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News & Reviews
There is indeed a big Botticelli at The Bass, Miami Beach’s mighty little art museum. Starting Sunday, visitors can see it once more, after an absence of more than two years, in a freshened-up setting that signals a bold new start for the 53-year-old institution.
The city-owned, privately run museum — now rechristened as simply The Bass — is premiering a $12 million revamp and expansion that cements its gradual curatorial shift from the Old Masters of its founding collection to sharp-edged contemporary art.
The museum’s backers are banking on the expansion, adeptly engineered within The Bass’ existing footprint, to increase its artistic heft and popular appeal as modern and contemporary art increasingly becomes a calling card for Miami Beach and Miami.
Henceforth, Botticelli’s 1492 “Coronation of the Virgin,” along with the Bass’s prized Rubens, its El Greco and Van Dyck, will share enhanced gallery space “in dialogue” with works in rotating exhibits by current artists. It’s an unusual juxtaposition that could help differentiate the museum in an increasingly crowded slate of local museums and private collections showing contemporary art.
Next to debut, in time for the Art Basel/Miami Beach fair in early December: The Institute of Contemporary Art’s new building in the Miami Design District.
For Bass visitors, the reconfiguration of the museum’s original 1930 Art Deco landmark home and its 16-year-old addition by renown Japanese architect Arata Isozaki means both more art on display and also a more open and inviting interior, said director Silvia Karman Cubiñá.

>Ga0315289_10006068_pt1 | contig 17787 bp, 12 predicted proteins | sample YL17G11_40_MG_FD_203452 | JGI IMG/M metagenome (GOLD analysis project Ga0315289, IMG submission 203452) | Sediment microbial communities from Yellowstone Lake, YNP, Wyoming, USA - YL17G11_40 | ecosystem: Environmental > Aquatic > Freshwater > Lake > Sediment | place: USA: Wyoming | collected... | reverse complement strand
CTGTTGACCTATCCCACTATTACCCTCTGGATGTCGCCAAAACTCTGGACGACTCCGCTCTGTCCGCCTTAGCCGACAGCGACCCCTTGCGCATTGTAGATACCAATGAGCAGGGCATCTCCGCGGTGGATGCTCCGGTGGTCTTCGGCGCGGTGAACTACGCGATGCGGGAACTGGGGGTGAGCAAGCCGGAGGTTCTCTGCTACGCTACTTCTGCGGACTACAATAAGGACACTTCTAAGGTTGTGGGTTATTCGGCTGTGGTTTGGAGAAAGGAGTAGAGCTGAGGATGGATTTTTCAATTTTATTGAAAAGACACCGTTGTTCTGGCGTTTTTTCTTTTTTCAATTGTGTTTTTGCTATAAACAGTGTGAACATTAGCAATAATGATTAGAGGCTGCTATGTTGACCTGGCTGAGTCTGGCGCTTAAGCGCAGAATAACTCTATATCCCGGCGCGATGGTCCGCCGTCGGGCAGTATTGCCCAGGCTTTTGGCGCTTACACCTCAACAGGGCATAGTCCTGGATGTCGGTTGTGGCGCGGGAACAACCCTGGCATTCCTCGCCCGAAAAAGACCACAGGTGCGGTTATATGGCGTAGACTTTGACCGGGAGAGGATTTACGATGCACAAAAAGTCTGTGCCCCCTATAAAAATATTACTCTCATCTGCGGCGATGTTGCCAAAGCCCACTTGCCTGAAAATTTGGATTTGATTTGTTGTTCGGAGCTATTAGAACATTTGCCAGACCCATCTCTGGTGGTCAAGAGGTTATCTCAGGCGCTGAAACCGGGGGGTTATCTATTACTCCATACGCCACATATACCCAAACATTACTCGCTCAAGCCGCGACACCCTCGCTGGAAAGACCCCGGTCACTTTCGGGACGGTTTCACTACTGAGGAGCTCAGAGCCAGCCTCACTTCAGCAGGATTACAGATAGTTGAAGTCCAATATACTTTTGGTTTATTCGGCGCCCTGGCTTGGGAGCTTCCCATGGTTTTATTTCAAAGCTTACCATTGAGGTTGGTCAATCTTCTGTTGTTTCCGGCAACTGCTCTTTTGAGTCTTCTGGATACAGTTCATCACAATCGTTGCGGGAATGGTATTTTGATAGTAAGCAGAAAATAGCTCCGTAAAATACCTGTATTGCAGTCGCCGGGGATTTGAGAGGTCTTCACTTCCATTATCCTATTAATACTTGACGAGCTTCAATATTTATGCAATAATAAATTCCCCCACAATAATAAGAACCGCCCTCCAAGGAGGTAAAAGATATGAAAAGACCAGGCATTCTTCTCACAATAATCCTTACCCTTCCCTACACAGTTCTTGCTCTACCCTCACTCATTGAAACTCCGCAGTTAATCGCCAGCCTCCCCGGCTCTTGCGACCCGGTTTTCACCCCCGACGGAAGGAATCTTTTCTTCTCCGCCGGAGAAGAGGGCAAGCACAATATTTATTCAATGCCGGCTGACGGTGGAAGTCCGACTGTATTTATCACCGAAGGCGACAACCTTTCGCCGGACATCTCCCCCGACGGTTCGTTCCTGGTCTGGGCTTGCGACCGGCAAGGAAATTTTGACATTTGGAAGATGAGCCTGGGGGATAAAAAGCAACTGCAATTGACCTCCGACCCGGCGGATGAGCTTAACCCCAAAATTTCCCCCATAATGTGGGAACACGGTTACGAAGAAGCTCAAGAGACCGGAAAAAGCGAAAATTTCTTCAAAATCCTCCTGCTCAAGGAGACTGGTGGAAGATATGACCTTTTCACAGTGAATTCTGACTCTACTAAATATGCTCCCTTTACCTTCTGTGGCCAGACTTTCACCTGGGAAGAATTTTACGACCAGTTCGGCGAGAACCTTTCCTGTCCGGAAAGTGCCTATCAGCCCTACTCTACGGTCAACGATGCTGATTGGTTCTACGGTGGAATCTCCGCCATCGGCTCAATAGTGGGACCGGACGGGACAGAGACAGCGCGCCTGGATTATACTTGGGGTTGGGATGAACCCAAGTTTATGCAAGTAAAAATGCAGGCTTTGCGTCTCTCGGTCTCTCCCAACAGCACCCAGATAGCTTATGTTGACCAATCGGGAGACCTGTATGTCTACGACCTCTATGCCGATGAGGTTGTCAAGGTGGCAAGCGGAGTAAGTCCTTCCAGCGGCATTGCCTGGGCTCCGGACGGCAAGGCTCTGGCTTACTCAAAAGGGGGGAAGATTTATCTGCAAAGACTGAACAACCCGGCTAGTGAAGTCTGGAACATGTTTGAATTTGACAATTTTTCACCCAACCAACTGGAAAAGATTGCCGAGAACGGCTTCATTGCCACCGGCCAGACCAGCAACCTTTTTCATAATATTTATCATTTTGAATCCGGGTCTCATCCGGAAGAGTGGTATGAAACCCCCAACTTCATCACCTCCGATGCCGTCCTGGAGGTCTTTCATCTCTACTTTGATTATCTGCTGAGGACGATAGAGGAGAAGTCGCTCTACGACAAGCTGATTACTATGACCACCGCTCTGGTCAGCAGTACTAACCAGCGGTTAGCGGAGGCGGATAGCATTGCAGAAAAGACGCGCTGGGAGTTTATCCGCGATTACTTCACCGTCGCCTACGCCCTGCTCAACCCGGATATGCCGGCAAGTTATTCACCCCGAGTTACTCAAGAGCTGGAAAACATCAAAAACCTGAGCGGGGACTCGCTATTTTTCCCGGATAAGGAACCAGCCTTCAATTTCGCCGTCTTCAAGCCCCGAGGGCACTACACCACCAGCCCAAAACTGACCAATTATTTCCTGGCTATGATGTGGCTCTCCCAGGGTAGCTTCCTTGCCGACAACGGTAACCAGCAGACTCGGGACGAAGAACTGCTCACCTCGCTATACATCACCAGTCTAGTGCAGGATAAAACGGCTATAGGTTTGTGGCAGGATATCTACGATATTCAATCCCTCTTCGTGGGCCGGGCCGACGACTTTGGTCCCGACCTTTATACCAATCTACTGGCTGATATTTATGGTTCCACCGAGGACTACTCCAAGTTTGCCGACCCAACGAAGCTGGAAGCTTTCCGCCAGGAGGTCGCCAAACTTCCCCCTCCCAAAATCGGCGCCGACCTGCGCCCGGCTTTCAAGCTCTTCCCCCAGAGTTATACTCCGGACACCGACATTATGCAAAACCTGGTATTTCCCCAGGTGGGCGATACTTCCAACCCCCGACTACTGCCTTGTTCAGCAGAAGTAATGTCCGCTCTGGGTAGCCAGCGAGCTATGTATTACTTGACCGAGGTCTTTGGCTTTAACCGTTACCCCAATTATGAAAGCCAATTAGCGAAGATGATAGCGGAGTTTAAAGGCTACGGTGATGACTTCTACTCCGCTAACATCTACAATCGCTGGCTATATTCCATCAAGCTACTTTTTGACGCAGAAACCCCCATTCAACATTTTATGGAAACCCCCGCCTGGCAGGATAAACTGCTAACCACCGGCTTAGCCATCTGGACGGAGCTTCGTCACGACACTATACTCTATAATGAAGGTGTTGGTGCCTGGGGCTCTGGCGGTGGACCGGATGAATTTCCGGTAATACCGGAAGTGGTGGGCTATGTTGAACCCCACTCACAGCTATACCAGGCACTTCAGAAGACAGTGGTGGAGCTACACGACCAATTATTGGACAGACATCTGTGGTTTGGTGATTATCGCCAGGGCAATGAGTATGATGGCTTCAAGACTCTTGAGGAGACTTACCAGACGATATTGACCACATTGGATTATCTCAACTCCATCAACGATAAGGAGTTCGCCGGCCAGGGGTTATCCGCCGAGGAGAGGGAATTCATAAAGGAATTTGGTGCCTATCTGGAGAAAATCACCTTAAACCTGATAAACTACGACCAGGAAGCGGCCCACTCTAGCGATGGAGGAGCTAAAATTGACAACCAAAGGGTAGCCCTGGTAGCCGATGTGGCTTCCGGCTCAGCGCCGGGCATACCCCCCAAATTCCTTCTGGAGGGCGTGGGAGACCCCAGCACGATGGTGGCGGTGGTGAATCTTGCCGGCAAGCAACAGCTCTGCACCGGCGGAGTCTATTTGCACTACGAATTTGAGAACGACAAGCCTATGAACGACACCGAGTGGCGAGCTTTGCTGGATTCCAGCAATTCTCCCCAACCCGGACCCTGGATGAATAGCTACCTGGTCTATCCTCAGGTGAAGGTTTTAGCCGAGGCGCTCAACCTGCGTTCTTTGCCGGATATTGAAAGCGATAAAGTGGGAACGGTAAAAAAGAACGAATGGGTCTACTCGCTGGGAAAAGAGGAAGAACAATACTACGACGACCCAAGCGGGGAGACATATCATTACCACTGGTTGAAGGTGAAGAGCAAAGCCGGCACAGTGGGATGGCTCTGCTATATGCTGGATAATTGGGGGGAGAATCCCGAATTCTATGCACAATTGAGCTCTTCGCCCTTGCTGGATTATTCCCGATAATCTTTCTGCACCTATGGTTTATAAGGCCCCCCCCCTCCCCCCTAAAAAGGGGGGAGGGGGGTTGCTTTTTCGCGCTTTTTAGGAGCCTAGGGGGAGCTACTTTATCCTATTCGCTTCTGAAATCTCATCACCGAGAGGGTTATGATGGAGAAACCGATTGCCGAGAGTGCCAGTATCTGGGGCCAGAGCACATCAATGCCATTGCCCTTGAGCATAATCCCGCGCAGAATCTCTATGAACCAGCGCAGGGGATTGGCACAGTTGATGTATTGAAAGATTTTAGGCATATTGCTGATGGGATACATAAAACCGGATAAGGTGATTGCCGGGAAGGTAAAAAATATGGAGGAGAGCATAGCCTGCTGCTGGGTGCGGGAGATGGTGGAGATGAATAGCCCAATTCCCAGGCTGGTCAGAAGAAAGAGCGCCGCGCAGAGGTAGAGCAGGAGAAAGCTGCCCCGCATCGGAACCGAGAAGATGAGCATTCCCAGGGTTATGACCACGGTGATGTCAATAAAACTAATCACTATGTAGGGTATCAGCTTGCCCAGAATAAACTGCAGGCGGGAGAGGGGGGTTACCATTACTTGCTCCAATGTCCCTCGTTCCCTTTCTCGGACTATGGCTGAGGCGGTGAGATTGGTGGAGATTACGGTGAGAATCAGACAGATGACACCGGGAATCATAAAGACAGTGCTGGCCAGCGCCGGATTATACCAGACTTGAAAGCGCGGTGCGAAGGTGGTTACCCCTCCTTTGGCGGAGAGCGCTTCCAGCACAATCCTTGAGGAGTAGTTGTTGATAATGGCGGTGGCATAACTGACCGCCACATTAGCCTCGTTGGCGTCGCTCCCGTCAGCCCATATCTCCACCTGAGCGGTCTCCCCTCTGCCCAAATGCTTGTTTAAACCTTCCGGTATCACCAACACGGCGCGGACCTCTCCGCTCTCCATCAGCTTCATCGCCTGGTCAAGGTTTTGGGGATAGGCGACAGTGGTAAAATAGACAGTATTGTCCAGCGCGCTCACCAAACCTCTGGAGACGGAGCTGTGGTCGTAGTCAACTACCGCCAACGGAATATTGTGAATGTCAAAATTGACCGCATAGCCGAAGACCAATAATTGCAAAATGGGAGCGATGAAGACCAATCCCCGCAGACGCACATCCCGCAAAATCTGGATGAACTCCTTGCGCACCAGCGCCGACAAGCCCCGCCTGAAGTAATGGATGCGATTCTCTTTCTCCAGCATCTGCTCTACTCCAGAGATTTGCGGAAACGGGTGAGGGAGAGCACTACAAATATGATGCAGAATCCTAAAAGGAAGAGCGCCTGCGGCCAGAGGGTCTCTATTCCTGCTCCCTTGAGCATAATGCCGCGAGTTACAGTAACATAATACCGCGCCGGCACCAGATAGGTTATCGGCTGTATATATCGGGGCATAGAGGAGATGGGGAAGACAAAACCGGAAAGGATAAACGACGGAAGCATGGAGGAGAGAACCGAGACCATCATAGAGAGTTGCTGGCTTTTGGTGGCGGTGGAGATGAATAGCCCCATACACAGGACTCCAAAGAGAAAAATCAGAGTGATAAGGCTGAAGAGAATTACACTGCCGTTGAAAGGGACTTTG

“We needed to make the visitor experience easy and accessible,” she said. The previous floor plan felt “chopped up” in places, she added.
Gone is the massive ramp that once ran down the middle of the museum. It was removed to make space for new galleries and an expanded spacious lobby and reception area, and replaced with a clean, elegant staircase.
A patio terrace that was once open to the elements is now a soaring, glassed-in court for art installations and museum events. A 30-foot-high glass wall and entry is framed by two large old trees. Overhead, a glass-and-steel roof rests partly, and respectfully, on the historic 1930s building by noted Beach architect Russell Pancoast, grandson of city founder John Collins. The original building’s keystone exterior is preserved, down to the protruding seagulls on a tower-like corner.
The museum’s educational center was significantly expanded by enclosing what had been empty space under Isozaki’s elevated wing addition, adding a second classroom and a multimedia lab. A large new conference room, equipped with built-in projection and sound, doubles as a theater.
The revamp also formally returns the museum’s main entrance to its imposing Art Deco entryway facing Collins Park and Collins Avenue and the beach beyond.
The project, partly funded by a $7.5 million grant by the city and $1 million gifts from the Lindemann and Cejas families, increased the museum’s usable space by 50 percent and doubled the number of exhibition galleries to eight.